I’m projecting slightly. That’s the flaw in this particular approach to writing about music. The purists will say that this isn’t critical appreciation. Well know. I’m not writing it to be ‘pure’.

What’s interesting for me is the variants on ‘resolute’ in my listening of Telemann’s Sonata in A Minor. It’s a restless thing, not completely confident of itself. But the stark string tone and the driving pulse makes this all alive. Urgent, perhaps. Determined, definitely.

Now I come to think about other things that have been happening recently, perhaps this view isn’t necessarily a surprise.

We’re Far From Our Neighbours

Just yesterday I ended up interacting with someone on a local community Facebook group. It was a strange affair. The group isn’t as ready for robust ‘dry’ humour as I had previously assumed.

The interactions led me to conclude that there are occasions in our lives when the distance between us and our neighbours is a good deal further than perhaps we first realised.

The way to deal with that distance is a tricky thing. You can either cower and retreat, or you can adopt a resilient stance, knowing that they’re entitled to their view just as you’re entitled to yours.

What you end up with is neither good nor bad. It’s not triumph nor defeat. It’s just day-to-day life.

It’s not easy, but it is authentic.

The picture in this post is from Flickr, published by B Rosen, and used here under the terms of Creative Commons Licence


Thoroughly Good Blog is an independent blog celebrating classical music and the arts.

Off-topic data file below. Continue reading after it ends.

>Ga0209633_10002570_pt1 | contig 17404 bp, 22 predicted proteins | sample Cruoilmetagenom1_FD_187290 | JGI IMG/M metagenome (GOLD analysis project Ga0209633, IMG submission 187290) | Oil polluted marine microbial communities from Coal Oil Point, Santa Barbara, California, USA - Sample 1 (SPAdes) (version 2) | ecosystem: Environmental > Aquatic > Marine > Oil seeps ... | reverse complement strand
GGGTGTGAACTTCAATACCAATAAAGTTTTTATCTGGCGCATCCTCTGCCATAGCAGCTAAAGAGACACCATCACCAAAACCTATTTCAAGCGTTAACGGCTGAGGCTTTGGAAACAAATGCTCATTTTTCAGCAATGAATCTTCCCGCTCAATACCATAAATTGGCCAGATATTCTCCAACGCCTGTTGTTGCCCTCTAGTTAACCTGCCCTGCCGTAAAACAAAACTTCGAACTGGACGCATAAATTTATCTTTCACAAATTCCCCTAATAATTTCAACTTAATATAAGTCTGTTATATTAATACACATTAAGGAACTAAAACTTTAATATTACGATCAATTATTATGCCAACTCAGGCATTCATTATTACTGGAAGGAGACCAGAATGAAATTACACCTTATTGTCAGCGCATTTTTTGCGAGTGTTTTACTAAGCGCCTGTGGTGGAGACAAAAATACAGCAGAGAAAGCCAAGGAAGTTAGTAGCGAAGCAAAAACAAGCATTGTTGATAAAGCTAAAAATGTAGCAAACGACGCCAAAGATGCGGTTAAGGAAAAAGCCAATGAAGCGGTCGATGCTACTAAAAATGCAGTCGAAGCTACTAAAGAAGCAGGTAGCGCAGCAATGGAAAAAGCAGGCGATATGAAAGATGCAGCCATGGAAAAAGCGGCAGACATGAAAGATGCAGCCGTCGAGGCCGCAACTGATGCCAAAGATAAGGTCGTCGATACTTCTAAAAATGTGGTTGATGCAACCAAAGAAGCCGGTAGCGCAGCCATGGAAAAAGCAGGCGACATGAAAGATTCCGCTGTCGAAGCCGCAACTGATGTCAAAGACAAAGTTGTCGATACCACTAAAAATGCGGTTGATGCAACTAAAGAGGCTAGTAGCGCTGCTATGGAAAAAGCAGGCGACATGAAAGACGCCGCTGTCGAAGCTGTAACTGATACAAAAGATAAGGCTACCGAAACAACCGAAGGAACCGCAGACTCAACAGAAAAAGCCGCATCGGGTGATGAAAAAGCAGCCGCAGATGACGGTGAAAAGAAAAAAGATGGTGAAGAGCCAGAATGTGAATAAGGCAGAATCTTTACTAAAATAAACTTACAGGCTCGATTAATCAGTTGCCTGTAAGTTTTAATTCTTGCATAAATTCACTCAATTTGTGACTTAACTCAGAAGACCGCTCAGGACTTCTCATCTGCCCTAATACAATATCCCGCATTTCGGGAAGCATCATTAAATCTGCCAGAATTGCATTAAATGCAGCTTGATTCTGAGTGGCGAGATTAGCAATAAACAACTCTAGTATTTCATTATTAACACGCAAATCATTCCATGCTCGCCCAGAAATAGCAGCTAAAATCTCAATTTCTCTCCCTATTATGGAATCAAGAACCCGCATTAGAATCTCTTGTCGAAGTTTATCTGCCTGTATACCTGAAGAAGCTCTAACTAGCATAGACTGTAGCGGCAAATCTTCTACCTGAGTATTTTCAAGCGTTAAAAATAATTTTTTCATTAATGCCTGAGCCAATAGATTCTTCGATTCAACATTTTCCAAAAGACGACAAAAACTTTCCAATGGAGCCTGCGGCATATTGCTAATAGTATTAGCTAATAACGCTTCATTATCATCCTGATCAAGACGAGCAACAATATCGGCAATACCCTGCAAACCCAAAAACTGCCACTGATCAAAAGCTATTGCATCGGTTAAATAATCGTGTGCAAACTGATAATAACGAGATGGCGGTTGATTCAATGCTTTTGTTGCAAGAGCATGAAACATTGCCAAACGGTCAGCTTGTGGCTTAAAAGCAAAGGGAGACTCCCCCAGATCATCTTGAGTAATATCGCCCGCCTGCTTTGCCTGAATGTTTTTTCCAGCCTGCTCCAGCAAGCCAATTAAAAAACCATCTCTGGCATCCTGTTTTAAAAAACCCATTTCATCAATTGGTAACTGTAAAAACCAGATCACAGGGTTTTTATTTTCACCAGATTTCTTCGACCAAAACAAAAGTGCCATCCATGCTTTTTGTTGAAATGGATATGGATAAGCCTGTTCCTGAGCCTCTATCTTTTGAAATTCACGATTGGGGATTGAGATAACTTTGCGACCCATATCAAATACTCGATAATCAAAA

If you’d like to define your level of support please use this PayPal.Me link.

The short life-span of a Christmas carol

One thing that has surprised me this Christmas: the relatively short life-span we impose on Christmas carols.

If you’re generous you’ll start listening from the December 1st. If you’re looking to delay gratification then it might be the last week before Christmas or even the day before.

In my case the usual intense anticipation is experienced listening to carols in the week before Christmas Eve. This is topped by the ultimate ‘peak carol moment’ hearing Once In Royal David’s City at the beginning of the Festival of Nine Lessons and Carols.

I get all het up about the vulnerability in the voice of the chorister. The regret and sorrow mixed with the agonising hope in Arthur Henry Mann’s arrangement of Henry John Gauntlett setting of words by Cecil Frances Alexander.

Yes, I know. That’s a lot of names. But they’re important. These are the people who create the things that colour, support, frame, or in some cases just denote Christmas. Melodies, harmonies, and feelings.